Over the weekend the several month old Krups burr grinder stopped working. I spent a few minutes checking that all of the hoppers were tight and the safety switches were engaged. It looked like the safety sensor on the whole bean hopper was a little farther down than it should have been and after playing with it a little it fell into the grinder housing. Due to time constraints I was forced to drink the pre-ground Caribou Guatemala that was sitting in our cupboard. While drinking I checked the warranty and found out that this grinder carries a one year warranty from Krups, but then it has to be sent to a Krups repair center...
Tonight Joe and I decided that the need for coffee and the inability to find an affordable NSF certified replacement coffee grinder was reason enough to fix this thing. I figured this was a simple safety switch, I can hear the mechanical switch click when the ground hopper is inserted.
If you decide to follow along through the pictures and do this with your own grinder be aware that we are in no way responsible for you electrocuting yourself, breaking your grinder, starting a fire or anything else that might happen as a result of you reading or following this. If you want it fixed send it in to Krups for warranty work or get a new one.
Figure 1: Grinder that does not work because the safety switch for the top cover is no longer triggered by the plastic lid.
After removing the top lid, ground hopper, and keystone (turn right just like the arrow says) you can turn the grinder on its side with the grind selector facing you. If you have somehow not unplugged the grinder now would be an excellent time to do so. This selector is probably the most difficult piece to remove and is easy to break. Using a very thin screwdriver push the silver tabs in toward the center of the selector. Three of these tabs can be found evenly spaced around the selector, one about 45 degrees to the right and left of the selector point and another 180 degrees around from the point. While pressing these tabs down pull firmly up on the selector knob and continue around the tabs until the entire selector knob slides out.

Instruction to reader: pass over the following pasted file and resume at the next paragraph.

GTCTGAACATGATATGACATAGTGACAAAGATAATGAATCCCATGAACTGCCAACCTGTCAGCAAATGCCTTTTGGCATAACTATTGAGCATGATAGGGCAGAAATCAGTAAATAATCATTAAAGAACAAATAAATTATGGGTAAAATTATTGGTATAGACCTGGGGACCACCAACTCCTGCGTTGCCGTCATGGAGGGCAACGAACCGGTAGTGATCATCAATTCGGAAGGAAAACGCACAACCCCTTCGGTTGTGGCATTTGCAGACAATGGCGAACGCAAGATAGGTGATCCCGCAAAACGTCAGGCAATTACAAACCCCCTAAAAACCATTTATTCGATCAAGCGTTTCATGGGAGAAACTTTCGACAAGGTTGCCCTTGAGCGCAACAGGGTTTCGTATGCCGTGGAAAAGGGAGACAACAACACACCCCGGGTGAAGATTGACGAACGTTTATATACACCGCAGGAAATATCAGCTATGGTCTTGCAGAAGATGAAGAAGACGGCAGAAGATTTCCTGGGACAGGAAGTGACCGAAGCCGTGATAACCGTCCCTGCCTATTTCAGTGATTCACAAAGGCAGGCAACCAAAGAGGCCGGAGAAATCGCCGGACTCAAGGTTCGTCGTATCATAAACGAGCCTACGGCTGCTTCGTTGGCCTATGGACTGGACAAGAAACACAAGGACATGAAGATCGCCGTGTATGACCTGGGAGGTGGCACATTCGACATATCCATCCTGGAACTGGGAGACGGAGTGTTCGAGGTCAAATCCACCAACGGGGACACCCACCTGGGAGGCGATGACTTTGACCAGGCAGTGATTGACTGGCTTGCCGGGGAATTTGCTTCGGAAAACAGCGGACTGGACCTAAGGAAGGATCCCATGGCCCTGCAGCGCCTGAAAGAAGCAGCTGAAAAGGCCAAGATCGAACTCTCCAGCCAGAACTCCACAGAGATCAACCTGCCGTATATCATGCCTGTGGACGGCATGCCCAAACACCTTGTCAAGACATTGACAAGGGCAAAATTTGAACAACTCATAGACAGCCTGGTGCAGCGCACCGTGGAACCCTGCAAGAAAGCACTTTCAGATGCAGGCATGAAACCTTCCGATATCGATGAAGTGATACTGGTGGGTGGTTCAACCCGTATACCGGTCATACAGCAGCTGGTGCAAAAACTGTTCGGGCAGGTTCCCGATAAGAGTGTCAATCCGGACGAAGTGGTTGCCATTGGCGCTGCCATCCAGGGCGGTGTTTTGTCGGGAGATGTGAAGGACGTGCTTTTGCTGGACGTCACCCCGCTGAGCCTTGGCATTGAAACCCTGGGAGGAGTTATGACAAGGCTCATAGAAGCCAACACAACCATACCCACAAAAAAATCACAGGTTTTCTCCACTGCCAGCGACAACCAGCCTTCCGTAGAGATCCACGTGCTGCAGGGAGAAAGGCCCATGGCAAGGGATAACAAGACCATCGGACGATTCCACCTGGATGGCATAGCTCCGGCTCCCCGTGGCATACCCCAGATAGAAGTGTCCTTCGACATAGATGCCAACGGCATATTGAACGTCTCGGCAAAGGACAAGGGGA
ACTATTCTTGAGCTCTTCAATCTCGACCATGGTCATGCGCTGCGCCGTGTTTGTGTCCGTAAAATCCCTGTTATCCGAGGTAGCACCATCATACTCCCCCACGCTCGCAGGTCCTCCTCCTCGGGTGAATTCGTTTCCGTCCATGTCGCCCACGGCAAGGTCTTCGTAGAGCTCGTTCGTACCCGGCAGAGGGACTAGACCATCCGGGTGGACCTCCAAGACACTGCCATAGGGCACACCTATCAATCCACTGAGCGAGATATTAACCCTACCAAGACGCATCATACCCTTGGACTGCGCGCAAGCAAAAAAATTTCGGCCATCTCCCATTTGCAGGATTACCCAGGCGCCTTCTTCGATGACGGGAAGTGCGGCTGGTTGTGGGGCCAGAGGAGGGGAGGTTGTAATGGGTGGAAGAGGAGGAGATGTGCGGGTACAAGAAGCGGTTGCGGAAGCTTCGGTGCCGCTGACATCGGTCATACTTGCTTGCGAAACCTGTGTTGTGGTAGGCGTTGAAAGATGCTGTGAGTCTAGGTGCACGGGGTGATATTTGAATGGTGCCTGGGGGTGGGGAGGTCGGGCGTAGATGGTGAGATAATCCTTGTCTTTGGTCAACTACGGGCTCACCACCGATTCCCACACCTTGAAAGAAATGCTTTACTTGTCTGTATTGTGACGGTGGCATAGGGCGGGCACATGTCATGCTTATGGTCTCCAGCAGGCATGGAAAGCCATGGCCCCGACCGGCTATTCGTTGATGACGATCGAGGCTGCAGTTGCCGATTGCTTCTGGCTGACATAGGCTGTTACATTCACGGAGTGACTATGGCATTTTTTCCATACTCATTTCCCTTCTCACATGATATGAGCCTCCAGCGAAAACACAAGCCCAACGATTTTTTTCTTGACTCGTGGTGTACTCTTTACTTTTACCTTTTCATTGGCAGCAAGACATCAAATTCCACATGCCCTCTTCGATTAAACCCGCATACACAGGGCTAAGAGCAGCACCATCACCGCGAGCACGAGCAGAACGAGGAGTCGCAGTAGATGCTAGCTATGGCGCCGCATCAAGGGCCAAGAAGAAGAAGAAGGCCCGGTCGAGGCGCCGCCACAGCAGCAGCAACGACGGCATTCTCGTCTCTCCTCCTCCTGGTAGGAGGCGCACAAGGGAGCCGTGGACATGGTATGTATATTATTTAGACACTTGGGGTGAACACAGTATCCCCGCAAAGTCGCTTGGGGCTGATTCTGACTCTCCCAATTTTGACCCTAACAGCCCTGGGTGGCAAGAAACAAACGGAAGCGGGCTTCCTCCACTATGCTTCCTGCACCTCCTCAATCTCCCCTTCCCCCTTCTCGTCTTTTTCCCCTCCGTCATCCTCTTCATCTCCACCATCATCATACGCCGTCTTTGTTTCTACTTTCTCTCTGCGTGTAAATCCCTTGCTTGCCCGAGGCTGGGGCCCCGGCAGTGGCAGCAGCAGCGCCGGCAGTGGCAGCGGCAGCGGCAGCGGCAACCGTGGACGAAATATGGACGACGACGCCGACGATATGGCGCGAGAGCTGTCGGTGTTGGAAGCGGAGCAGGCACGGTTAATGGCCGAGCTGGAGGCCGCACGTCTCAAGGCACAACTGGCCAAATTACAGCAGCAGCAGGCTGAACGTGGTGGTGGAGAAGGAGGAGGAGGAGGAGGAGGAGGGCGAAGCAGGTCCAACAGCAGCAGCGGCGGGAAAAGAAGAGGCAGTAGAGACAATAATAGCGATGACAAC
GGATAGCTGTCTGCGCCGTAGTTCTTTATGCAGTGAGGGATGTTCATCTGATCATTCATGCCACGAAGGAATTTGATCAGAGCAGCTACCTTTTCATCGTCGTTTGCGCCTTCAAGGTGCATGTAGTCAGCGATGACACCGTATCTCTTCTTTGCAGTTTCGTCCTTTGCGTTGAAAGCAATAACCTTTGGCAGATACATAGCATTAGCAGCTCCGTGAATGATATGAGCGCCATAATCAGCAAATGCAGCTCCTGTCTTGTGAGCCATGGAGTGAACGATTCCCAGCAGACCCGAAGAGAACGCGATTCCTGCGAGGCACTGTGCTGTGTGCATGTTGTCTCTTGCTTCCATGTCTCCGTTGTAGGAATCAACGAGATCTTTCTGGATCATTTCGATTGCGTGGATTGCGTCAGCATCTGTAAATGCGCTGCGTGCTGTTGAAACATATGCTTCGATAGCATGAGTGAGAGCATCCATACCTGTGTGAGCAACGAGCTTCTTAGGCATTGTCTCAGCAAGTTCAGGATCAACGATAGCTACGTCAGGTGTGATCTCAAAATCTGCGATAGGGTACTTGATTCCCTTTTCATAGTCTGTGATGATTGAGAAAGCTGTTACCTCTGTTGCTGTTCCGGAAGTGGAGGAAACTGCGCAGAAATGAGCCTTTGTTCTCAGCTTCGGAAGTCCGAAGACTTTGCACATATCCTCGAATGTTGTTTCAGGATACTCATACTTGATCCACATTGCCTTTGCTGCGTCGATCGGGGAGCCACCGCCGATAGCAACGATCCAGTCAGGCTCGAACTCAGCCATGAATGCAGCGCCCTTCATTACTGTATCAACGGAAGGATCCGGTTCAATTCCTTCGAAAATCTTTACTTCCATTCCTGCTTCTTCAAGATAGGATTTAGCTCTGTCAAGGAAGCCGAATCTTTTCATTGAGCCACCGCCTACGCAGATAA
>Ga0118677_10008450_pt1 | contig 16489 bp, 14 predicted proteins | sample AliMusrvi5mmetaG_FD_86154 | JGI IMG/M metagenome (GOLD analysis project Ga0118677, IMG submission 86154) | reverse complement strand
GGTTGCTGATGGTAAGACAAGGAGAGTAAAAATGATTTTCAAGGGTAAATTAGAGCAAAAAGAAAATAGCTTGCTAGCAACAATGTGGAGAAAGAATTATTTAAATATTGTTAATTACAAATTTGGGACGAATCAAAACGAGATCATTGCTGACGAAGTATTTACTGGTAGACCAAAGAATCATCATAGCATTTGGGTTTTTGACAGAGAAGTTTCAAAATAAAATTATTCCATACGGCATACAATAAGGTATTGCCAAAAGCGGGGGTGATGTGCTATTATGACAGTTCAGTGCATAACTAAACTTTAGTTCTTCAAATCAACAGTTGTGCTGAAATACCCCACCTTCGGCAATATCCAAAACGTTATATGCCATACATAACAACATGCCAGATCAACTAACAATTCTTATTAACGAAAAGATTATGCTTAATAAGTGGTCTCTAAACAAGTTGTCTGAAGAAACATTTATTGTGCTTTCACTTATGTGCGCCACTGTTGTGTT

Figure 2: Here is the selector knob after being removed, notice one of the tabs on the lower edge. Watch out for the spring and plastic nub which are used to simulate the clicking selector motion and possibly help keep the grind setting from changing during grinding.
Figure 3: Remove the outer plastic housing of the grinder by sliding it over the entire grinder, it is secured by four stealth plastic tabs. Apply firm pressure to the inside of the grinder where the ground hopper usually sits (note where my left thumb is). While doing this pry using a thin flat head screwdriver at the space between the inside and outside housing. You can identify the location of the tabs by the manufacturing marks on the edge of the housing.
Figure 4: Continue to work your way around the grinder (here I am on tab #2) until the outside housing is free of the tabs. Then simply slide the outside housing up and off the grinder.
Figure 5: With the housing off the PCB and brushed metal housing will lift slightly and fall forward. Notice the sensor for the top lid is visible on this picture. The screws were not properly tightened and the switch had slipped to the side causing the plastic cylinder which triggers the safety to fall through and not activate the switch. Remove the two screws holding this in place and set the safety assembly aside.